At the end of last year, we released our Emerging Trends in Digital Marketing 2015 report. Flicking through its pages, I made a mental note of the usual highlights; offline spend still outweighs online (check!), personalisation is the next big focus for 2015 (check!), men think they’re better at digital marketing than women… (err, hang on a sec?!)
Yup, that’s right. When asked to rate their own digital marketing skills and knowledge, 38% of male marketers selected ‘excellent’ vs 18% of female marketers.
I immediately recalled that anecdote from Sheryl Sandberg’s Lean In, where the male college student assumes he’s passed with flying colours, despite putting in no preparation, while his female friend assumes she’s failed, after months of intense study. Is this statistic an indication of female marketers becoming their own worst enemies in the workplace? Or is there more to it?
Delving further into the numbers, there are clearly some areas of the marketing role that are favoured by both genders; for example, creative tasks (such as writing and working with designers) topped the list of preferred jobs (92% of female and 87% of male marketers listed this as their favourite task).
Both genders also enjoy working with digital technologies; interestingly, women actually rated this task more highly than their male counterparts (80% female vs 78% male).
When we get to interpersonal aspects of the role, the differences begin to emerge. For example, female marketers much prefer using social media (72% vs 49%), managing people (73% vs 60%) and managing events (52% vs 27%).
On the contrary, male marketers seem to gravitate towards number-crunching and revenue-related tasks, such as reporting to senior management (54% vs 48%) and working closely with sales teams (62% vs 41%).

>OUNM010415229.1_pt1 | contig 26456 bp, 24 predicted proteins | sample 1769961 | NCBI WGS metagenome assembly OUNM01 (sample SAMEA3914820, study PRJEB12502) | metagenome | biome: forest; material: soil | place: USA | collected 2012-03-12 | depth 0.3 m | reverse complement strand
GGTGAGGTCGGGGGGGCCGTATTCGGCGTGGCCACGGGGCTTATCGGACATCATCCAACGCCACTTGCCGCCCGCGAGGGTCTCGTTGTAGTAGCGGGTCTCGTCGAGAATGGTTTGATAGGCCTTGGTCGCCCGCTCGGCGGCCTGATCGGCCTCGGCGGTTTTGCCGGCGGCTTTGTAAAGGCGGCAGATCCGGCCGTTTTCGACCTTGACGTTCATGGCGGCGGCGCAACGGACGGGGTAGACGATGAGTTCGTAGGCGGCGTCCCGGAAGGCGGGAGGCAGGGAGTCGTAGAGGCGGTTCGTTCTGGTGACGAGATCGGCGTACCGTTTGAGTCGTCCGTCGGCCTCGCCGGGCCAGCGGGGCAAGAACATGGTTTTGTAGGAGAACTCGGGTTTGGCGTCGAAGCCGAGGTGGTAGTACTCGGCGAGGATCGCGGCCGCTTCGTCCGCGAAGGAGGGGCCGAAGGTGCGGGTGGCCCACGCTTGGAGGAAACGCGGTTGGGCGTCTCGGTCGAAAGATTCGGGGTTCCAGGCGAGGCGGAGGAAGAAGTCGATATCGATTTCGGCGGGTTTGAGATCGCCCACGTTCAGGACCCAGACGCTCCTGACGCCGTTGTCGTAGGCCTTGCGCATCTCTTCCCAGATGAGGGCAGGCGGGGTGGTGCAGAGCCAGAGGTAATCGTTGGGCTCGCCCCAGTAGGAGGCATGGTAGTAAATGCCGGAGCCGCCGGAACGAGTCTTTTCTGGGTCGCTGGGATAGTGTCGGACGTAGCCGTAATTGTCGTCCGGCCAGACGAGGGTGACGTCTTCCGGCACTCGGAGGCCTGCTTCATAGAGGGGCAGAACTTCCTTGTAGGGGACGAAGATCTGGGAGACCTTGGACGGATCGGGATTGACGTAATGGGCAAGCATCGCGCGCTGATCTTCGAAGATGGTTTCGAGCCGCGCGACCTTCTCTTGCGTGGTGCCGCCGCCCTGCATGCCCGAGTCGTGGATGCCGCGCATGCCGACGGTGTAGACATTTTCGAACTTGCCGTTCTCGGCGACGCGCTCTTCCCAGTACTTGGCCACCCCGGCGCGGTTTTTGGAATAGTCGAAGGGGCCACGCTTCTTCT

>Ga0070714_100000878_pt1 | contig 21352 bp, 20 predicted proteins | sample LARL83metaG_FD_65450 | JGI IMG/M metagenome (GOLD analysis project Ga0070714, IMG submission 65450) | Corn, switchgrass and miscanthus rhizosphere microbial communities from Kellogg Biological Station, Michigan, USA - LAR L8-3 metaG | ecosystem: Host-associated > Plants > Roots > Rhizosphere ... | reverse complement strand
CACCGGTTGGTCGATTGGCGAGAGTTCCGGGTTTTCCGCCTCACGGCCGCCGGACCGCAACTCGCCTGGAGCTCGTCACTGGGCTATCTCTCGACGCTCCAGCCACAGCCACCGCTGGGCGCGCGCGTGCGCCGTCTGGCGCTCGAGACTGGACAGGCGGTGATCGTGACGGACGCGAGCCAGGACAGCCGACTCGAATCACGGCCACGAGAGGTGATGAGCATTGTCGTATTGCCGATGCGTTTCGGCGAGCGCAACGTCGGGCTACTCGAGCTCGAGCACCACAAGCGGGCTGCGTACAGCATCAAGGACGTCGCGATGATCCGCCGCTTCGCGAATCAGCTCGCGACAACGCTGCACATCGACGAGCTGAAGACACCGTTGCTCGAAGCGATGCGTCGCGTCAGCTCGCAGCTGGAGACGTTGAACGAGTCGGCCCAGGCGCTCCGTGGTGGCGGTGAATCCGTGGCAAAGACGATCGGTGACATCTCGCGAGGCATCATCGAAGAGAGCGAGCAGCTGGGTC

Male marketers were also more likely to rank their organisation as ‘ahead of most competitors’ than female marketers (31% vs 24%). So what does this tell us?
Lean In is awash with statistics and anecdotes that, quite rightly, shock the reader; such as the 2012 study of thousands of political candidates which, despite all candidates having similar credentials, revealed that the men were 60% more likely to say they were “very qualified” to run for office than the women.
But, with researchers still struggling to decide whether a lack of confidence in females is a nature or nurture debate (or, potentially, a bit of both), the question remains: what could, or should, be done?
As digital continues to overtake offline, what does this lack of confidence around digital technologies mean for future generations of female marketers?
Nicole Stirling is the marketing director at the customer experience management firm Sitecore Australia.